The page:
Positive Psychology and Embracing Positive Ageing

Positive Psychology and Embracing Positive Ageing

Today we are taking a look at Positive Psychology - the science of wellbeing and how we can individually and together be the best versions of ourselves.
 

What is it? how can we learn from it? how might it support embracing positive ageing?

'the more you strive and search for happiness, the more you overlook the possibility it is already here already’ Robert Holden

When I first started studying psychology in the mid 1980s there was a focus on what was wrong but there has been a growing movement towards positive psychology over many decades.   This is now central to my transformational coaching and  to enable us to focus on what we want more of in our life now and for the future.

Martin Seligman and Mihaly Csikszentmihalyi define positive psychology as "... the scientific study of positive human functioning and flourishing on multiple levels that include the biological, personal, relational, institutional, cultural, and global dimensions of life."

It is helpful to mention that there are two types of happiness:

Hedonic wellbeing (feeling good) which is the happiness of pleasure and enjoyment this type of happiness is short lived.

Eudaimonic wellbeing (functioning well) is the deeper more meaningful happiness which comes from living a life with a purpose and focus and using your strengths in the world.

Considered the founder is Martin Seligman who created an evidence based theory about why happy people are happy (the term itself was coined by Abraham Maslow) and I love his PERMA model of happiness  which encompasses:

  • Positive emotion - feeling good, optimism, pleasure and enjoyment
  • Engagement - fulfiling work, hobbies and interests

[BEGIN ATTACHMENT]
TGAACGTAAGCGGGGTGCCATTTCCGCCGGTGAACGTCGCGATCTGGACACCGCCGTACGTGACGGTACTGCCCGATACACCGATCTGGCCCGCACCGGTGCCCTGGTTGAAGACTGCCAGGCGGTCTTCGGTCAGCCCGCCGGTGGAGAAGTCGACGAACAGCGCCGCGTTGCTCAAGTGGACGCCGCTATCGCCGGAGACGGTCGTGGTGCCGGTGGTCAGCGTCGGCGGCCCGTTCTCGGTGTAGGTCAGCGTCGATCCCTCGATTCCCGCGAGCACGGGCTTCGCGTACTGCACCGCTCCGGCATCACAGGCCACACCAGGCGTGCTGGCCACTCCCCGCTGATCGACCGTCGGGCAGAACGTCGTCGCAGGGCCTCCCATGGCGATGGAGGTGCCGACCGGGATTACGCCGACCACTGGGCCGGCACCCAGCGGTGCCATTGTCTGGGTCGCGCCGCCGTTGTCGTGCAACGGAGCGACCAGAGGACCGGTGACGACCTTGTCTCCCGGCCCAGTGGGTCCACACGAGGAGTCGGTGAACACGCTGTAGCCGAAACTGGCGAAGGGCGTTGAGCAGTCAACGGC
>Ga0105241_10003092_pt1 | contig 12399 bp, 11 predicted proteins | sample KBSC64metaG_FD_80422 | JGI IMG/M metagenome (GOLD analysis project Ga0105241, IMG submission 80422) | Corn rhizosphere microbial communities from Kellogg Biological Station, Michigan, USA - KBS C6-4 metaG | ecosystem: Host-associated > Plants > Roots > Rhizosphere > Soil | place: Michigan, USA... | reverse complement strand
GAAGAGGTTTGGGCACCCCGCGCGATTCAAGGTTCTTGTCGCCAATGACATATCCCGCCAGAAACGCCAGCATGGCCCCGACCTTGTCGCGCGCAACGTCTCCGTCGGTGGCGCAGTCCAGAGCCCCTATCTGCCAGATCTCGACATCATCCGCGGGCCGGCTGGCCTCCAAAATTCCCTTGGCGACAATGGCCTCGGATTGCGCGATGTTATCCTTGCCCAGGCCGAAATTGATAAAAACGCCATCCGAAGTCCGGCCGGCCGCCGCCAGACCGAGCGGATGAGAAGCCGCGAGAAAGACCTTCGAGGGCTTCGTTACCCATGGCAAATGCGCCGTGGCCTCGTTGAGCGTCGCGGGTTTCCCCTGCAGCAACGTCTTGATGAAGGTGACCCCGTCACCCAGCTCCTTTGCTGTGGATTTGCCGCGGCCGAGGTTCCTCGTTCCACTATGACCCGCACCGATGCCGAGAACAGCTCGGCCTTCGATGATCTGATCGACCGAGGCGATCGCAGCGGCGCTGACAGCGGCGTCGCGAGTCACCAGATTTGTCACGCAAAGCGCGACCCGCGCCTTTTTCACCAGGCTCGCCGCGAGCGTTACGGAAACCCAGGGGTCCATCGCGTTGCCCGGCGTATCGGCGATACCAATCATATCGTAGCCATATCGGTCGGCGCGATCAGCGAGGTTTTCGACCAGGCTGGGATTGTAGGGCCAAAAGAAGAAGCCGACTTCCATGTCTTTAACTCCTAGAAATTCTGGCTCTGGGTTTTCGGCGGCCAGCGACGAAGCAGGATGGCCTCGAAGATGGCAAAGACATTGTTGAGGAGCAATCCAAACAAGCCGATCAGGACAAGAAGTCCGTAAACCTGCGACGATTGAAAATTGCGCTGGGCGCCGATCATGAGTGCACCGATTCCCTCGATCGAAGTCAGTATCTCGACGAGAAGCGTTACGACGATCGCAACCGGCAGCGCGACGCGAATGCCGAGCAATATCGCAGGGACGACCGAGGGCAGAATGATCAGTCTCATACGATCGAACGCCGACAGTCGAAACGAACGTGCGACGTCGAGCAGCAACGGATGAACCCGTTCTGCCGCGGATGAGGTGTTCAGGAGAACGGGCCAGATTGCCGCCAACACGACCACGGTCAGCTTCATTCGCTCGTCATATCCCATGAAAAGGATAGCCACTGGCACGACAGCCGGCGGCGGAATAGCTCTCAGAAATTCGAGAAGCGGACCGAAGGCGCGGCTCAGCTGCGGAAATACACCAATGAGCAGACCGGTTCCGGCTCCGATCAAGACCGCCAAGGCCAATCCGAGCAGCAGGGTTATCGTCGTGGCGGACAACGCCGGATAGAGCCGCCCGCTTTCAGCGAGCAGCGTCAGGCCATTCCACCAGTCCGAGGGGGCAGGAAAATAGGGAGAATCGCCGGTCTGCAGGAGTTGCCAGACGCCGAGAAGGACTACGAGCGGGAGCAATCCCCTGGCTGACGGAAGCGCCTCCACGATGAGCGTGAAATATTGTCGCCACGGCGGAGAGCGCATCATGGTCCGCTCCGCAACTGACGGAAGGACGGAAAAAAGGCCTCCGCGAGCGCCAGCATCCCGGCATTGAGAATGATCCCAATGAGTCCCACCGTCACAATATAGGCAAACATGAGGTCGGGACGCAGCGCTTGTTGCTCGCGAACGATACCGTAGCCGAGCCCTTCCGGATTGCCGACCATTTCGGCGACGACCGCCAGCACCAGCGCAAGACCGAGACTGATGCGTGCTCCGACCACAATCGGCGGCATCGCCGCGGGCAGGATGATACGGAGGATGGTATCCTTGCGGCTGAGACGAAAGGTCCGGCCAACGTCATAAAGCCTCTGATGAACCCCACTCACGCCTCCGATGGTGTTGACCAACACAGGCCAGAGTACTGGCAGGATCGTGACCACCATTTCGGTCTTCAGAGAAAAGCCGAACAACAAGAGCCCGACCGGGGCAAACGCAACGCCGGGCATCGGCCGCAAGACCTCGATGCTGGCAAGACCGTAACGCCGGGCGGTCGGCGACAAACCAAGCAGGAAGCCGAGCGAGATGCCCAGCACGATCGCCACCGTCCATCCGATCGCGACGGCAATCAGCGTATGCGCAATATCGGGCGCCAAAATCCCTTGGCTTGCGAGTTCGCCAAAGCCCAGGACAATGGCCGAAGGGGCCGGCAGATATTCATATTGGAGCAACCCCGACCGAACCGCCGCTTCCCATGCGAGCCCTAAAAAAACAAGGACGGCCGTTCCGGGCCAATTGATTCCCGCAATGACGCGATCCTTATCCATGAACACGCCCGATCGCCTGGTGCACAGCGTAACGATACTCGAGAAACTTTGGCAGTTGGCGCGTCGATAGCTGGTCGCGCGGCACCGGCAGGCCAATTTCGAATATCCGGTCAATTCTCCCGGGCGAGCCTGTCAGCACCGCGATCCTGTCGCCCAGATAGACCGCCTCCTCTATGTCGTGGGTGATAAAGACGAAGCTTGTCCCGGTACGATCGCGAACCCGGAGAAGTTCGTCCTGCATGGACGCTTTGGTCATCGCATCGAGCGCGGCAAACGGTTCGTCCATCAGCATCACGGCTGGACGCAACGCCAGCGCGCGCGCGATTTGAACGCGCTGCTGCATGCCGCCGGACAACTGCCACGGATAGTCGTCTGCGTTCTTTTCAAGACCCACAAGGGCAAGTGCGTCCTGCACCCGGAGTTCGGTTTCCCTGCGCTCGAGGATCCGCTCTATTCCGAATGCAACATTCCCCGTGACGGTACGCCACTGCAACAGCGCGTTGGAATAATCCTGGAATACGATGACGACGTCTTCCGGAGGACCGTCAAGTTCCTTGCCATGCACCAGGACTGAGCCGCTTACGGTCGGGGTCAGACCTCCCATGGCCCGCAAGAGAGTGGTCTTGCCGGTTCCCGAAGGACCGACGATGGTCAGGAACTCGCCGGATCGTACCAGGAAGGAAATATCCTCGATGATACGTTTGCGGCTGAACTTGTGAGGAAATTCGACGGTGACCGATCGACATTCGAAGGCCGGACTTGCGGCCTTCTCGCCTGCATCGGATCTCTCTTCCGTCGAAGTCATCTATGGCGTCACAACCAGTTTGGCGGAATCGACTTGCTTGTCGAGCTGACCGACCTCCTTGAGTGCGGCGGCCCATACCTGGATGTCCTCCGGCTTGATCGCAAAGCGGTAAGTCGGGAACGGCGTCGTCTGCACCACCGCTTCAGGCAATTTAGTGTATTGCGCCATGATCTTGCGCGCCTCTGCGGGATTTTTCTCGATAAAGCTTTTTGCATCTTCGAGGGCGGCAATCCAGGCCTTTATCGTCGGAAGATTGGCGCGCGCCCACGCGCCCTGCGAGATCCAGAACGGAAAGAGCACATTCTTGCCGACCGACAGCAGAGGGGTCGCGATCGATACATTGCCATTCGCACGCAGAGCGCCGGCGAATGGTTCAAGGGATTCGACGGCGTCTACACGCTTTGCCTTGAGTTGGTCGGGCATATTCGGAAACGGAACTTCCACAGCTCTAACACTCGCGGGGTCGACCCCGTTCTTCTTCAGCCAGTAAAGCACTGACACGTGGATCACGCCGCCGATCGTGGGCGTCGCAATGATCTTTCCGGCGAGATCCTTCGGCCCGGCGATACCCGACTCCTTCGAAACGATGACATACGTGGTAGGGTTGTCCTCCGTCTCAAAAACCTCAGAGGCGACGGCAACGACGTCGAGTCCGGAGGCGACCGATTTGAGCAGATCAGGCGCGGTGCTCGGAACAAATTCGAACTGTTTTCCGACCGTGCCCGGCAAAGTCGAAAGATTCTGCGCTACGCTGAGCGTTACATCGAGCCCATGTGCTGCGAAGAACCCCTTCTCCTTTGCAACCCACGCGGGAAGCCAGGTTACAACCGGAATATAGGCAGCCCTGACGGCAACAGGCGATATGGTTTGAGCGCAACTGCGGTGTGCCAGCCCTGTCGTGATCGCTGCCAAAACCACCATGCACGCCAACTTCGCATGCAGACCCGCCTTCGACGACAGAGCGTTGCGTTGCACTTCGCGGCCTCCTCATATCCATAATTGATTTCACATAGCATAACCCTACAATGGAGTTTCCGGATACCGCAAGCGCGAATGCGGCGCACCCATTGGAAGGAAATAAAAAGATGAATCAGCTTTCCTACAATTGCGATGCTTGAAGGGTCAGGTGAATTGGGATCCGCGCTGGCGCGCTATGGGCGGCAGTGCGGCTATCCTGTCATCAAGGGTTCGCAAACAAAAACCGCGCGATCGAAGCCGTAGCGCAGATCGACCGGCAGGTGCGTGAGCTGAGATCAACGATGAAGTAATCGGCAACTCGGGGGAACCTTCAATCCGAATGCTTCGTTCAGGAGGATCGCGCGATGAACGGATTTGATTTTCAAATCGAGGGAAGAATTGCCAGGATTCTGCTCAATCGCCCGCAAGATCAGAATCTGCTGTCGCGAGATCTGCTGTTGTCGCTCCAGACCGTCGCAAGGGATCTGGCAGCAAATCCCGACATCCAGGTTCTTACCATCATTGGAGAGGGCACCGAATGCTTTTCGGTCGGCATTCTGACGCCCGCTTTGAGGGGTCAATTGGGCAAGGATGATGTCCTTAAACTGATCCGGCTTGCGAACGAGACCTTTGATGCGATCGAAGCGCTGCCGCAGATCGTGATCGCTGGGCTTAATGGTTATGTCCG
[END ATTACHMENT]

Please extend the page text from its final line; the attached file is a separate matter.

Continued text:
• Relationships - social connections, love, intimacy and physical interaction
  • Meaning - having a purpose and meaning in life
  • Accomplishments - ambition, goals, achievements

This model can help us to gain a more positive outlook now and for the future, to develop and grow a greater sense of awareness, connection and wellbeing.

Let’s focus on a couple of aspects:

Positive Emotion - what makes your heart sing? hunt the good stuff.  There is increasing evidence to show that if we are more optimistic and have a sense of purpose we can change our experience and embrace the future positively.  Scientists at Harvard and Boston university recently concluded that by being optimistic you can extend your life by 14.9% on average.  If we also adopt a growth mindset (Prof Carol Dweck) and we can learn to think more optimistically at any age and create greater positivity.

Strengths awareness - where we focus on our character strengths and behaviours to empower us to build a life of meaning and focus.  I remember my own education and then becoming a teacher where a focus is often on fixing your weaknesses.

"Use your signature strengths and virtues in the service of something much larger than you are." ~ Martin Seligman

Ultimately we all have to practice to strengthen our wellbeing how wonderful that is so the repetition forms the neural connections to make a habit out of happiness!

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12:19 PM - 22 Jan 2019